Over the past decade, animal welfare has become an increasingly important concept in the meat industry. The viability of a slaughter plant depends in part on the ability of its employees to safely and effectively move and stun animals. Consumers and restaurant companies have come to expect that slaughter establishments maintain a high level of regard for animal welfare — and the industry has stepped up the challenge.



To prove this point, we can turn to data that has been collected by Dr. Temple Grandin, professor of Animal Sciences at Colorado State University. Her data reveals the importance of one of her favorite sayings: “You manage what you measure.”

Since 1999, Dr. Grandin has collected annual benchmark data on the performance of approximately 35 beef and 20 pork slaughter plants that supply major U.S. restaurant chains. She posts an annual summary on her Web site, www.grandin.com. With 12 years of data in the books, it is obvious that the beef and pork industries have developed a commitment to animal welfare. The improvement over little more than a decade is remarkable.

In 1996, Dr. Grandin conducted a survey of humane livestock handling and slaughter in 41 beef and 19 pork slaughter establishments. She found that only 30% of beef plants were able to render 95% or more of cattle unconscious on the first attempt in that survey, but her follow up survey in 1999 revealed that 90% of beef slaughter facilities were able to render more than 95% of cattle unconscious on the first attempt.

In 2010, she evaluated the performance of 30 U.S. beef slaughter facilities and reported that 100% of the plants successfully stunned 95% or more of their cattle on the first attempt. Of the 30 plants that were evaluated, 23 successfully stunned 99% or more of their cattle on the first attempt. Over the time period from 1999 to 2010, 50% of pork slaughter facilities eliminated the use of electric prods to move pigs. Over the same time period, 22% of beef slaughter establishments eliminated electric prod usage.

Much of the success in improving animal welfare in beef and pork slaughter plants can be attributed to two major factors.

The first is the use of animal-welfare auditing as an objective tool to track the performance of livestock handlers and stunner operators. Such audits have become commonplace in larger slaughter establishments because many of their customers require assurance that their suppliers are maintaining an acceptable level of animal welfare.

The second factor is the development of a culture within the plants that truly cares about animal welfare. In most cases, this sentiment toward handling and slaughtering animals with a continuous focus on improvement comes from the management and permeates the entire facility.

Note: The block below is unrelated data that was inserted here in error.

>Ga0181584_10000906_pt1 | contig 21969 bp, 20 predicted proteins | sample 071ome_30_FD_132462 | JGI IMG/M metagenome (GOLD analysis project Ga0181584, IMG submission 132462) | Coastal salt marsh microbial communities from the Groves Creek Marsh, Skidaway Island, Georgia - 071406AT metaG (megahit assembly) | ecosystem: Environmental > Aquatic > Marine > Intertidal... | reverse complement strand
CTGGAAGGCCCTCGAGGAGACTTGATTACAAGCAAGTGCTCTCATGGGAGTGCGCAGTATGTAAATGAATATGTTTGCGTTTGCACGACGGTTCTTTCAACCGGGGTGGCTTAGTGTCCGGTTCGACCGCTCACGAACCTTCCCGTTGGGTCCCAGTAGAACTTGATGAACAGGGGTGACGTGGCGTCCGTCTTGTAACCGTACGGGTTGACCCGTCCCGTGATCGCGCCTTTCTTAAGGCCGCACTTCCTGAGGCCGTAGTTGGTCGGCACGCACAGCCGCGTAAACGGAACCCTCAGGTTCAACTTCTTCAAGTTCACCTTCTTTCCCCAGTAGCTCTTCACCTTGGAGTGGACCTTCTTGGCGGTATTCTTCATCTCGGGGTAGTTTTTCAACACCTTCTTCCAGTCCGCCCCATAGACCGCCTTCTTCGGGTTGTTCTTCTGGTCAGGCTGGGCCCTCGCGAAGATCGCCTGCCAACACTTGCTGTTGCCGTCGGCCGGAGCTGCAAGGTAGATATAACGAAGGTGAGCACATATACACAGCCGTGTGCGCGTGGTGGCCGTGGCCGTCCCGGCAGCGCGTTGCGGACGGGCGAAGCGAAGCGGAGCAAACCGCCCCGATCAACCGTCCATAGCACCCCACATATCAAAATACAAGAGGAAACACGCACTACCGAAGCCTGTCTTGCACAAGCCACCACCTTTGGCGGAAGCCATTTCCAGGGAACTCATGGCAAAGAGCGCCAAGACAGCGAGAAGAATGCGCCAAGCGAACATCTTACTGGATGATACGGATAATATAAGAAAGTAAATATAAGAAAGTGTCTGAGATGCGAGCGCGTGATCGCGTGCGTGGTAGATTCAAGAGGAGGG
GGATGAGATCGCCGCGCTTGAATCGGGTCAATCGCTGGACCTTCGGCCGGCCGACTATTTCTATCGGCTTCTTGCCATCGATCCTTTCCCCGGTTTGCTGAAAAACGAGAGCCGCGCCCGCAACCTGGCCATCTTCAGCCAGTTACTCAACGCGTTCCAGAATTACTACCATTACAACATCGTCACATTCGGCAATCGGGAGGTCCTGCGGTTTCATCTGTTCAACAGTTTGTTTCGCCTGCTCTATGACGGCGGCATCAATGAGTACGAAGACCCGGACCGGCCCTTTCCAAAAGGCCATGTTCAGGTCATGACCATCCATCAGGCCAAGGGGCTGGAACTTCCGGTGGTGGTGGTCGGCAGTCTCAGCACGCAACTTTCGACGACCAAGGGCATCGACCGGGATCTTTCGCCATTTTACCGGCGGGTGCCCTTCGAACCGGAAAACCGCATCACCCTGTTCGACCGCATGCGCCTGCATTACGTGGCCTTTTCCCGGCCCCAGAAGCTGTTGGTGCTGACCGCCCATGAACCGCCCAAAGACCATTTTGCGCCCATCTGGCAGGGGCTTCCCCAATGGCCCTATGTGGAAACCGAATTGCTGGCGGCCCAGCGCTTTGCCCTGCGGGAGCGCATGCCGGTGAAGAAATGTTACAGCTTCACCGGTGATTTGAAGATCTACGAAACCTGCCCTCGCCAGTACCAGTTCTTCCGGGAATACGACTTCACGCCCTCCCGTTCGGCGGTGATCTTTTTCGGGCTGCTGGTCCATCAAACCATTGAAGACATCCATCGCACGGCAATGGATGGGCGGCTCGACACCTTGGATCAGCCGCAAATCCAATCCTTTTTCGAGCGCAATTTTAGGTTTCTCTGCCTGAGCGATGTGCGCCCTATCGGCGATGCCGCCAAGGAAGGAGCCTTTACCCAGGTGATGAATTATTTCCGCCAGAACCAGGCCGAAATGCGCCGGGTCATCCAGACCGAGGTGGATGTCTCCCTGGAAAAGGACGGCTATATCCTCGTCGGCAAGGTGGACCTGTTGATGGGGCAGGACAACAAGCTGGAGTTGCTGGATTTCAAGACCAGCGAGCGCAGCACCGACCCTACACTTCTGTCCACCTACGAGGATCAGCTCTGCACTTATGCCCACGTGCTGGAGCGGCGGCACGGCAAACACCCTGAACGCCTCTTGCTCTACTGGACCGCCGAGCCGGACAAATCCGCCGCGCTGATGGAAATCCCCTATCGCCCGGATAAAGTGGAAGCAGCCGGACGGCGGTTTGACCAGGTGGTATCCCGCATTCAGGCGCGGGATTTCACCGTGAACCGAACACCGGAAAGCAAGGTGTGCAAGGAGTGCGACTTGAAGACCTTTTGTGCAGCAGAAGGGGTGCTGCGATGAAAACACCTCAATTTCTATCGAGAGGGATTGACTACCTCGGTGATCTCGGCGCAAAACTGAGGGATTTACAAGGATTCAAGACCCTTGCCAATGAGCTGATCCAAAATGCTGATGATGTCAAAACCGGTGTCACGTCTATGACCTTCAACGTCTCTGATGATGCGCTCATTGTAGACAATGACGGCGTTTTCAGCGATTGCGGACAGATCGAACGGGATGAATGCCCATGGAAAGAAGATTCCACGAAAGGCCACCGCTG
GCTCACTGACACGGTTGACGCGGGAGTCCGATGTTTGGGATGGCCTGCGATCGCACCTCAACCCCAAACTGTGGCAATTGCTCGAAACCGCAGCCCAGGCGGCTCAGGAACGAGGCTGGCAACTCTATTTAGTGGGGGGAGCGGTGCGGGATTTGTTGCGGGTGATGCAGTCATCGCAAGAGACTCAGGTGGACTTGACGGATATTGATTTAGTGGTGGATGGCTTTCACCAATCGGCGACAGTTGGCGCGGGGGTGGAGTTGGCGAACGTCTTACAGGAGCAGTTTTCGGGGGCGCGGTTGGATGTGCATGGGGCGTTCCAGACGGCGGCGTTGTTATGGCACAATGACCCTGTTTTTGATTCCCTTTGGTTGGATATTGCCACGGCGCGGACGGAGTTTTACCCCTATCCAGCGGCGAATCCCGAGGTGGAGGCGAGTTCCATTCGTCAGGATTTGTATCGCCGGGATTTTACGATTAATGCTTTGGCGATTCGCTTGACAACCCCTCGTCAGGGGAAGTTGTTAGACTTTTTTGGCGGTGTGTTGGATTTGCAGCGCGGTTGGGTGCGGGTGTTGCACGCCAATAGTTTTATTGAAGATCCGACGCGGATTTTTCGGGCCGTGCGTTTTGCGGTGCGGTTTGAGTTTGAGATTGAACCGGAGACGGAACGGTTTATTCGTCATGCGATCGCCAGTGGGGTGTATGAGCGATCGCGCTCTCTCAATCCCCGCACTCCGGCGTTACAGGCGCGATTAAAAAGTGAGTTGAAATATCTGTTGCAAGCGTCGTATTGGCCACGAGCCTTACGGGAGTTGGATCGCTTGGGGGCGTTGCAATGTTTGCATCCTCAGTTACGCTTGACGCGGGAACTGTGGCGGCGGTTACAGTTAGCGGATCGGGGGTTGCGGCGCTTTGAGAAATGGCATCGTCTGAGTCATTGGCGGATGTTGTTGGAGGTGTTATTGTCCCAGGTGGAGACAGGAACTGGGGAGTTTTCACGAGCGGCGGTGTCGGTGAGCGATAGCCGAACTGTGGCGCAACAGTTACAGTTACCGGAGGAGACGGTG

Many plants have begun to use remote video auditing of their livestock handling and stunning operations. Remote video auditing is performed by an off-site trained animal-welfare auditor over a secure Internet connection using video cameras that are mounted within the handling and stunning facilities. These systems have proven to be very useful in monitoring day-to-day and hour-to-hour animal handling and stunning within plants.

With remote video auditing, the times when an auditor is watching are random throughout the day, so the plant employees do not know when they are being audited. The scores of the random audits are immediately emailed to plant personnel after the audit is completed, so the feedback from remote video audits is quickly usable for plant management and supervisors. The plants that have started to use remote video auditing have recognized improvement in the consistency of performance in animal handling and stunning within their facilities.

The sustained focus on improvement in animal handling and stunning that has been demonstrated by the beef and pork sectors over the past 12 years has resulted in significant improvements in animal welfare in slaughter facilities. The heightened interest in animal welfare within the industry has also been remarkable.

In 1999, the American Meat Institute offered their first Animal Care and Handling Conference. Since 1999, the conference has nearly doubled in attendance. This year’s conference is scheduled for October 19-21 in Kansas City.

In order to maintain consumer trust, we must continue to find ways to maintain a high level of performance in animal welfare and handling throughout the industry. The formula for success is simple:

1) Continue to focus on collecting accurate performance data that can be used to identify areas where improvement is necessary, and

2) Continue to use the data to develop and nourish a focus on excellence in humane livestock handling and slaughter.

Kurt D. Vogel, Ph.D. is an assistant professor of animal science with an emphasis in livestock behavior and welfare at the University of Wisconsin - River Falls. He is also the president of Vogel Livestock Solutions, an animal-welfare consulting agency. For more information, contact him at kurt.vogel@uwrf.edu or (715) 425-3704.